Théâtre de Complicité, the verbally agile UK-based theatre company, wowed New York audiences last spring with Mnemonic, a collaborative work conceived and directed by the company's artistic director Simon McBurney. The word mnemonic is defined as: (1) assisting or intending to assist the memory, and (2) of memory, and Mnemonic pulls the audience into a web of multiple stories, whose fragments are derived from the actors' own memories as well as written stories such as The Man in the Ice by Konrad Spindler.
Lighting designer Paul Anderson and sound designer Christopher Shutt (winners of this year's Drama Desk awards for best lighting and best sound design for Mnemonic) are veterans of other Complicité productions. They were joined by set designer Michael Levine in his first venture with the company.
The story of the discovery of a 5,200-year-old male body found in the ice on a frozen mountain weaves in and out of the angst of a contemporary love affair as Mnemonic exhumes memories of the past to examine what we choose to remember from the present. “There are subtle changes each night as the actors find new meanings,” says Anderson, who served as LD and board operator for the production. “There are new cues and timing each evening. It is very organic and keeps us on our toes.”
Anderson accompanied the production on its tour in the UK and Europe, as there are often bold changes as a Complicité piece evolves. “This takes the pressure off finishing things within a certain time scale,” he notes. “You can bring new ideas to the piece after you go away and have time to contemplate.”
The lighting design for Mnemonic is cinematographic in style as well as a little surreal, as the action jump cuts from scene to scene. Anderson has the luxury of a long rehearsal period, often as long as 10 weeks, during which McBurney creates the elements of the show. “He starts with a basic story until the format for the production begins to evolve into the final product,” explains Anderson, who gets the lighting equipment he needs from Sparks Theatrical Hire, a rental company in London. “I phone them in the morning and get it later in the day. They let us take what we need and play with it.” Additional equipment for the New York engagement was provided by Fourth Phase in New Jersey.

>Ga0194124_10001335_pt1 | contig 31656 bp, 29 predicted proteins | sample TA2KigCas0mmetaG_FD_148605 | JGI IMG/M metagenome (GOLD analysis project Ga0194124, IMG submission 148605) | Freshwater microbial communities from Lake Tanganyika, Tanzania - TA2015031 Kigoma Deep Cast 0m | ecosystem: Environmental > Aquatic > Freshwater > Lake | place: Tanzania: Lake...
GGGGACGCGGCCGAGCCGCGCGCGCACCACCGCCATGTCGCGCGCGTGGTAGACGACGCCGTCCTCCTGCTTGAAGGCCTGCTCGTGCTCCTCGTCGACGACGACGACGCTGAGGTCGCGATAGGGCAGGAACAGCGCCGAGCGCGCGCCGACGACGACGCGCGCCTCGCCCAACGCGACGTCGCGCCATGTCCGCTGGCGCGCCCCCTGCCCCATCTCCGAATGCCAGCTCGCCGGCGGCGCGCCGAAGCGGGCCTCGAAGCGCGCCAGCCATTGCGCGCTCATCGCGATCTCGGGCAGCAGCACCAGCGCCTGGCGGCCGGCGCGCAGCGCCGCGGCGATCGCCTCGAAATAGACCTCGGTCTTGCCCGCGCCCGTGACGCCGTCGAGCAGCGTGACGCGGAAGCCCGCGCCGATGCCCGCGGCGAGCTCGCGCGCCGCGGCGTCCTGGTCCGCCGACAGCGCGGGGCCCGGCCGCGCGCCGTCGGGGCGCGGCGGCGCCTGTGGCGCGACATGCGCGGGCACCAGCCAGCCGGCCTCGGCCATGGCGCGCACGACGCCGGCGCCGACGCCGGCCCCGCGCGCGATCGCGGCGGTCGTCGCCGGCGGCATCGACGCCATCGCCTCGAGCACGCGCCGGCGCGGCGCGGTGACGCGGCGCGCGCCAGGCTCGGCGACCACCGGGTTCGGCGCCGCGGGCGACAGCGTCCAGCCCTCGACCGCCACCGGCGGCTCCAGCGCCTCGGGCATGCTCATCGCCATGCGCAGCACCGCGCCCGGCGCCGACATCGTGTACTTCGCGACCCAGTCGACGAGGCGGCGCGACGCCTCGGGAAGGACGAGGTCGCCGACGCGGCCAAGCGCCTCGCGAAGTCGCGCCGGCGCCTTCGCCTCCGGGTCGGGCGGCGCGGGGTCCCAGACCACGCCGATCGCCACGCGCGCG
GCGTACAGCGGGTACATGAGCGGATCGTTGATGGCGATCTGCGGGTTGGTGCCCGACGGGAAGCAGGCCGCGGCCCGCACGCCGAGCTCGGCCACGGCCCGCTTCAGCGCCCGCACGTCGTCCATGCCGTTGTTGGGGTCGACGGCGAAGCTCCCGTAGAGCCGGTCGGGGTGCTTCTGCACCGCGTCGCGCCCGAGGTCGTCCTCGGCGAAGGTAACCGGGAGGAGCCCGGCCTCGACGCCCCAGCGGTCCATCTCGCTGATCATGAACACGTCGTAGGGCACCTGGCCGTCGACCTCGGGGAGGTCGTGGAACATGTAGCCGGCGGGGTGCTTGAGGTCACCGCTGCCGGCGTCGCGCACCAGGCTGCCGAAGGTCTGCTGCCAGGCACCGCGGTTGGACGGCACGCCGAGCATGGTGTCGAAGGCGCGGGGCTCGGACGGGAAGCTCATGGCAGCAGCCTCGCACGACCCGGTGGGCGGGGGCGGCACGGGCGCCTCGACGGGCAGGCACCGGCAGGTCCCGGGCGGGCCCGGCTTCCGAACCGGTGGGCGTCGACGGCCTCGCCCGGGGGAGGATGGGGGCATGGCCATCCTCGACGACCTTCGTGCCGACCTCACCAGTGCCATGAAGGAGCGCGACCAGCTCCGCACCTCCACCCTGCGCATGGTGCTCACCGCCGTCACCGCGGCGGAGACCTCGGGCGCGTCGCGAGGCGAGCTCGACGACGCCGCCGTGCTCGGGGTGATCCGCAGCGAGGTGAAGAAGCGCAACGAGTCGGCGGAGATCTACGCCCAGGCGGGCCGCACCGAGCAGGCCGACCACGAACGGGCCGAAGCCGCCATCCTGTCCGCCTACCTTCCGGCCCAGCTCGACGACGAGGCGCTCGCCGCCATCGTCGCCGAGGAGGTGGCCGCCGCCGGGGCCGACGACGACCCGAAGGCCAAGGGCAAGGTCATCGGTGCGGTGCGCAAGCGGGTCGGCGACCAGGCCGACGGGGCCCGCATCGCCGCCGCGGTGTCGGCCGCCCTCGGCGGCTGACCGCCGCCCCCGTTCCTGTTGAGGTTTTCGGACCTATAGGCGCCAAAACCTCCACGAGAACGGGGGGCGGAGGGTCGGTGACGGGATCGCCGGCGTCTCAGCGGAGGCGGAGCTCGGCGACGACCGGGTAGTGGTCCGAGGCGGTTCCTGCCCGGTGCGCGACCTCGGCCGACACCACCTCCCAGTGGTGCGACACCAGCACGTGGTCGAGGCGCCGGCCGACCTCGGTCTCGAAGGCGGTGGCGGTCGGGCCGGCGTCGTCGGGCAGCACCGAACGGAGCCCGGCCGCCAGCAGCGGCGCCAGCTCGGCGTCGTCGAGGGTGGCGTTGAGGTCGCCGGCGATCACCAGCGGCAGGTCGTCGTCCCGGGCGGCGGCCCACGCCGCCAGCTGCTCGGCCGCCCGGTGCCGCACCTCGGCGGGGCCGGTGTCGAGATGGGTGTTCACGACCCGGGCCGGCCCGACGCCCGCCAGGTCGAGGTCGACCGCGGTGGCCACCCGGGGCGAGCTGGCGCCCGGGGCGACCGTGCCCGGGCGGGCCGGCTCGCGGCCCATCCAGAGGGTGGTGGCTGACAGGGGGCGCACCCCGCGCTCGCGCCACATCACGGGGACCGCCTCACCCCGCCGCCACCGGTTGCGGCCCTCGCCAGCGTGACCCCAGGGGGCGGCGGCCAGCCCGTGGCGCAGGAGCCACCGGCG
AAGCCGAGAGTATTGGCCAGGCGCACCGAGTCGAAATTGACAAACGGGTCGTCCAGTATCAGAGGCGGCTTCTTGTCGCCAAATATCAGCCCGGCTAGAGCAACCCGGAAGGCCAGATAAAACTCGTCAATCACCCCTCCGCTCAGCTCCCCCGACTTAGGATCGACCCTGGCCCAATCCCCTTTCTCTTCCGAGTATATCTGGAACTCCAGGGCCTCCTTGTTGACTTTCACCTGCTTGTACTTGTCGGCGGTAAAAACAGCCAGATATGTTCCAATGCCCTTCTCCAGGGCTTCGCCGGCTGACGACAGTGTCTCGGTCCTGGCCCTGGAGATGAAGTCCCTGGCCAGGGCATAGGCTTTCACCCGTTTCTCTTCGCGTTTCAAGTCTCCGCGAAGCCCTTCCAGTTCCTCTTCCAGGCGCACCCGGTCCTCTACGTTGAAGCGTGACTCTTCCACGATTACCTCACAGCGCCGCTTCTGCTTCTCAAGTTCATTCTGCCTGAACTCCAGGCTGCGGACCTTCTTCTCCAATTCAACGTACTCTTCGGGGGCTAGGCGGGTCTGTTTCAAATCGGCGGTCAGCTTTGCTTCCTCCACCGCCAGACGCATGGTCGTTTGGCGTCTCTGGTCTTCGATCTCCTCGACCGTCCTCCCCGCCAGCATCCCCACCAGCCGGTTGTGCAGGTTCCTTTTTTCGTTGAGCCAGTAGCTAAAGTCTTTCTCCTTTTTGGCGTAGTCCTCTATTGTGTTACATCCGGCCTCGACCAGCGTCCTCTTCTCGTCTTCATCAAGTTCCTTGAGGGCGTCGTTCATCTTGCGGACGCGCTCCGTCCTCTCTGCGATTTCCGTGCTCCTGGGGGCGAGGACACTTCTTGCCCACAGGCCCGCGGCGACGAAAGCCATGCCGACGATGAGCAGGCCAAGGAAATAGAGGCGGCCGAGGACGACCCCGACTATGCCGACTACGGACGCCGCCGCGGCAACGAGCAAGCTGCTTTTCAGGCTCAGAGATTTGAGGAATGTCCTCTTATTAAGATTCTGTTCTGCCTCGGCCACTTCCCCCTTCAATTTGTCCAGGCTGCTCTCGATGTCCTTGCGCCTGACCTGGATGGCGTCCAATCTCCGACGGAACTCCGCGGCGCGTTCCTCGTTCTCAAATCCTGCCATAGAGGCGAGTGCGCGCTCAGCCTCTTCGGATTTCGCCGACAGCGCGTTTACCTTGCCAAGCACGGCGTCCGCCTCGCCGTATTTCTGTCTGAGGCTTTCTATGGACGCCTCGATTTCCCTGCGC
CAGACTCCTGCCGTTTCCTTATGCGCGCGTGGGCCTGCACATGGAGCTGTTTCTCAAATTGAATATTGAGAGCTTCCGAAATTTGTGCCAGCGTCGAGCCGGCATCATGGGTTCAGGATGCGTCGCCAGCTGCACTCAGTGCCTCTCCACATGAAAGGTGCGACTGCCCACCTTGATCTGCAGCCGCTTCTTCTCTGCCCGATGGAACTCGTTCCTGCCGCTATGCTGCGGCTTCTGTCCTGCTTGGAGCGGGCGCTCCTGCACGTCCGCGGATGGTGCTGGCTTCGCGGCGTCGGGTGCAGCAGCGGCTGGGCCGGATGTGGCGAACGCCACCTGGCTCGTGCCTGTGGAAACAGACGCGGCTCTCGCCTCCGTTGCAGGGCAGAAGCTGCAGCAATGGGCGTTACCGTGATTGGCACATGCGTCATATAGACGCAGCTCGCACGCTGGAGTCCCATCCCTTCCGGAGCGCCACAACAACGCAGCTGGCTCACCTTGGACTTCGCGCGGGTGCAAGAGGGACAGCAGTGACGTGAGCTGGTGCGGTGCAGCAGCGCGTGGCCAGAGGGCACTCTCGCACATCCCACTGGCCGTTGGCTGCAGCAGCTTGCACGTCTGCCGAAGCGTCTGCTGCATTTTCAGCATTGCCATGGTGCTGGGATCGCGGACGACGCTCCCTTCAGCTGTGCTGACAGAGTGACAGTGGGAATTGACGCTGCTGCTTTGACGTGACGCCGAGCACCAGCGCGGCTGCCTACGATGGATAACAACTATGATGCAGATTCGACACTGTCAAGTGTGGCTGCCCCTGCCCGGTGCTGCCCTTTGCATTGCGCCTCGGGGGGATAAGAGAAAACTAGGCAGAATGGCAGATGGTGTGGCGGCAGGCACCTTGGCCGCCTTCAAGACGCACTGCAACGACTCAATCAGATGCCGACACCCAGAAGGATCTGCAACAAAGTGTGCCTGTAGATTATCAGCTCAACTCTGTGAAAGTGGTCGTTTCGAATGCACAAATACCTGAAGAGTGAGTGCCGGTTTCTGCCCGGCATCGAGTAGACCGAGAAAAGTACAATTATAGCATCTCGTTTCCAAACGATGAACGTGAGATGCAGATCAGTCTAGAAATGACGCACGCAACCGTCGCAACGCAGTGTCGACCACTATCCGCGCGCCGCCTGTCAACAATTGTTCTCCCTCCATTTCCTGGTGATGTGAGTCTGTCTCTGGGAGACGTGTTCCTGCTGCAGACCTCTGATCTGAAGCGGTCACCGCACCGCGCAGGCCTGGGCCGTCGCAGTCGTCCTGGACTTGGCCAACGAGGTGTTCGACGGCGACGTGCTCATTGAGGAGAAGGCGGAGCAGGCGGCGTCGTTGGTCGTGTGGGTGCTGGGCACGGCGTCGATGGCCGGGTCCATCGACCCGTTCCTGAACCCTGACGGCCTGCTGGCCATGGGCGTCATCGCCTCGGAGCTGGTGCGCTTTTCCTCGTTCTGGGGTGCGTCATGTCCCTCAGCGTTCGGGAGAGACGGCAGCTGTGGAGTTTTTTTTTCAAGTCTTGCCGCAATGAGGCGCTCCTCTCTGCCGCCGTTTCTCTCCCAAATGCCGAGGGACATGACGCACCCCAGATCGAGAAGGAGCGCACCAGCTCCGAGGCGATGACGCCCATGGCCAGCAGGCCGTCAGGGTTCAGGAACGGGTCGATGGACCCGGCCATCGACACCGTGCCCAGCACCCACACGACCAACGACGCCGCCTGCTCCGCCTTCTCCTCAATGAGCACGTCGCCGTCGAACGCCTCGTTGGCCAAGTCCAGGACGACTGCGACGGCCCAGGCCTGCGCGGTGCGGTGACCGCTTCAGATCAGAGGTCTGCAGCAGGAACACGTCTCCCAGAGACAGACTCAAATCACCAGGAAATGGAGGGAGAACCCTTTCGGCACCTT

To create certain effects Anderson played with bubble wrap and plastic, as a plastic curtain is one of the main set pieces. “The plastics take light very well,” he notes. “In New York, the plastic was milkier and took the blues better and the greens looked different.” Since the audience looks at the curtain for quite a bit of time, Anderson played with the lighting of it, adding color, ripples, rotating gobos, moving cloud effects, and video projection.
The LD did his own programming for the show and admits to “tinkering with tiny percentages to find what looks right.” In New York, he worked with lighting coordinator Andrew Baldwin-Merriweather, and refers to him as “great.” The lighting is controlled by a Strand 520i console, which has been with the tour since its run at the Royal National Theatre in London last year (replacing the original ETC MicroVision FX console that started out with the show).
The rig includes 38 ETC Source Fours (twenty-six 36°, eight 26°, four 50°), as well as two Strand Bambino 5kW fresnels, eight Colortran 2kW fresnels, and two Robert Juliat SX714 profile spots, one with a venetian blind gobo and the other used as a tight backlight special. There were no automated luminaires; rather, Anderson's “gimmicks” were created using White Light 2kW tubular ripple machines and a Howard Eaton 500W ripple effect with the glass removed to make the lines more linear. He also used eight 8" Rainbow Pro scrollers on PAR cans and two 12" Rainbow Pro scrollers on the 5kW fresnels, as well as DHA gobo rotators, and two White Light VSFX units with storm cloud disks, backlighting the plastic curtains.
As the action shifts frequently, Anderson made the lighting and use of color specific to each locale. “In a train and in an apartment the lighting increases a sense of confinement,” he notes. “On the mountain, which uses the entire expanse of the stage, there is more sidelight.” The light for the mountain scenes is very cold, from a 5kW Bambino fresnel backlight with color correction, and hot sidelight which drops in intensity or switches to the footlights to show shifts in the time of day or weather conditions.
Fifty specials (ETC Source Fours) with no color help pick out actors in certain scenes, while the PAR cans (with scrollers) on each side of the stage provide crosslight with color. To create the light in a train compartment, Anderson used specials from front of house with a DHA train flicker wheel. There are also 40 PAR-36 pinspots, placed five on each of eight side stage booms, used to criss-cross the stage with very narrow beams to highlight actors and objects as they move around the stage.
The lighting for Mnemonic is “surreal enhancement to support the show emotionally,” adds Anderson. “The action is very fast-paced and you have to concentrate quite hard to keep up with it. The emphasis is constantly changing.”